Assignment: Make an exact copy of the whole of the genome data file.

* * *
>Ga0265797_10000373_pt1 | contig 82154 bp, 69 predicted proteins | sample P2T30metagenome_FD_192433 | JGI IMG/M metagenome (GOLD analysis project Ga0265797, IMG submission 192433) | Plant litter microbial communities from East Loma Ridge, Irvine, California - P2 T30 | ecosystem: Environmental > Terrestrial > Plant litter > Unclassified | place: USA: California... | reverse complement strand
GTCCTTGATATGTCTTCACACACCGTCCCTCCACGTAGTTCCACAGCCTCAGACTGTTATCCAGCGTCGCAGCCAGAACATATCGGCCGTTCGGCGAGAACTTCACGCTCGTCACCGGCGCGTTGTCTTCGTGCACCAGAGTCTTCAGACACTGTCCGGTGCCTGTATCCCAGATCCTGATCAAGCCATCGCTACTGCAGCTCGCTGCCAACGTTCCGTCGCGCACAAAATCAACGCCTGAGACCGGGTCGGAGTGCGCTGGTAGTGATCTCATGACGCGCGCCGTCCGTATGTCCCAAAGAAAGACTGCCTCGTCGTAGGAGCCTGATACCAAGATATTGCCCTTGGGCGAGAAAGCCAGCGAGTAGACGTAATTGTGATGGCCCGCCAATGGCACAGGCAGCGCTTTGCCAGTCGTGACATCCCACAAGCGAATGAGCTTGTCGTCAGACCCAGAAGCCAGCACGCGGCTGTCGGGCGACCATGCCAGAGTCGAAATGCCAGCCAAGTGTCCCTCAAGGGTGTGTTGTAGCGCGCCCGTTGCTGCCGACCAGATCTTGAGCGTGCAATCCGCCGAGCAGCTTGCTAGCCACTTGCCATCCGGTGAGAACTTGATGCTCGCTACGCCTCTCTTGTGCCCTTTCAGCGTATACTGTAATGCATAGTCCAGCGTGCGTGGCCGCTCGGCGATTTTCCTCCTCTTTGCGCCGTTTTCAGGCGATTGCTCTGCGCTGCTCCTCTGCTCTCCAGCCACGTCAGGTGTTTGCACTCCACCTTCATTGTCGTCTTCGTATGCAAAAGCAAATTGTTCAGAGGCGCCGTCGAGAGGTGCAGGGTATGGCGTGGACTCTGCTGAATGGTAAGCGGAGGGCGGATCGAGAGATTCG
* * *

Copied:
>Ga0265797_10000373_pt1 | contig 82154 bp, 69 predicted proteins | sample P2T30metagenome_FD_192433 | JGI IMG/M metagenome (GOLD analysis project Ga0265797, IMG submission 192433) | Plant litter microbial communities from East Loma Ridge, Irvine, California - P2 T30 | ecosystem: Environmental > Terrestrial > Plant litter > Unclassified | place: USA: California... | reverse complement strand
GTCCTTGATATGTCTTCACACACCGTCCCTCCACGTAGTTCCACAGCCTCAGACTGTTATCCAGCGTCGCAGCCAGAACATATCGGCCGTTCGGCGAGAACTTCACGCTCGTCACCGGCGCGTTGTCTTCGTGCACCAGAGTCTTCAGACACTGTCCGGTGCCTGTATCCCAGATCCTGATCAAGCCATCGCTACTGCAGCTCGCTGCCAACGTTCCGTCGCGCACAAAATCAACGCCTGAGACCGGGTCGGAGTGCGCTGGTAGTGATCTCATGACGCGCGCCGTCCGTATGTCCCAAAGAAAGACTGCCTCGTCGTAGGAGCCTGATACCAAGATATTGCCCTTGGGCGAGAAAGCCAGCGAGTAGACGTAATTGTGATGGCCCGCCAATGGCACAGGCAGCGCTTTGCCAGTCGTGACATCCCACAAGCGAATGAGCTTGTCGTCAGACCCAGAAGCCAGCACGCGGCTGTCGGGCGACCATGCCAGAGTCGAAATGCCAGCCAAGTGTCCCTCAAGGGTGTGTTGTAGCGCGCCCGTTGCTGCCGACCAGATCTTGAGCGTGCAATCCGCCGAGCAGCTTGCTAGCCACTTGCCATCCGGTGAGAACTTGATGCTCGCTACGCCTCTCTTGTGCCCTTTCAGCGTATACTGTAATGCATAGTCCAGCGTGCGTGGCCGCTCGGCGATTTTCCTCCTCTTTGCGCCGTTTTCAGGCGATTGCTCTGCGCTGCTCCTCTGCTCTCCAGCCACGTCAGGTGTTTGCACTCCACCTTCATTGTCGTCTTCGTATGCAAAAGCAAATTGTTCAGAGGCGCCGTCGAGAGGTGCAGGGTATGGCGTGGACTCTGCTGAATGGTAAGCGGAGGGCGGATCGAGAGATTCG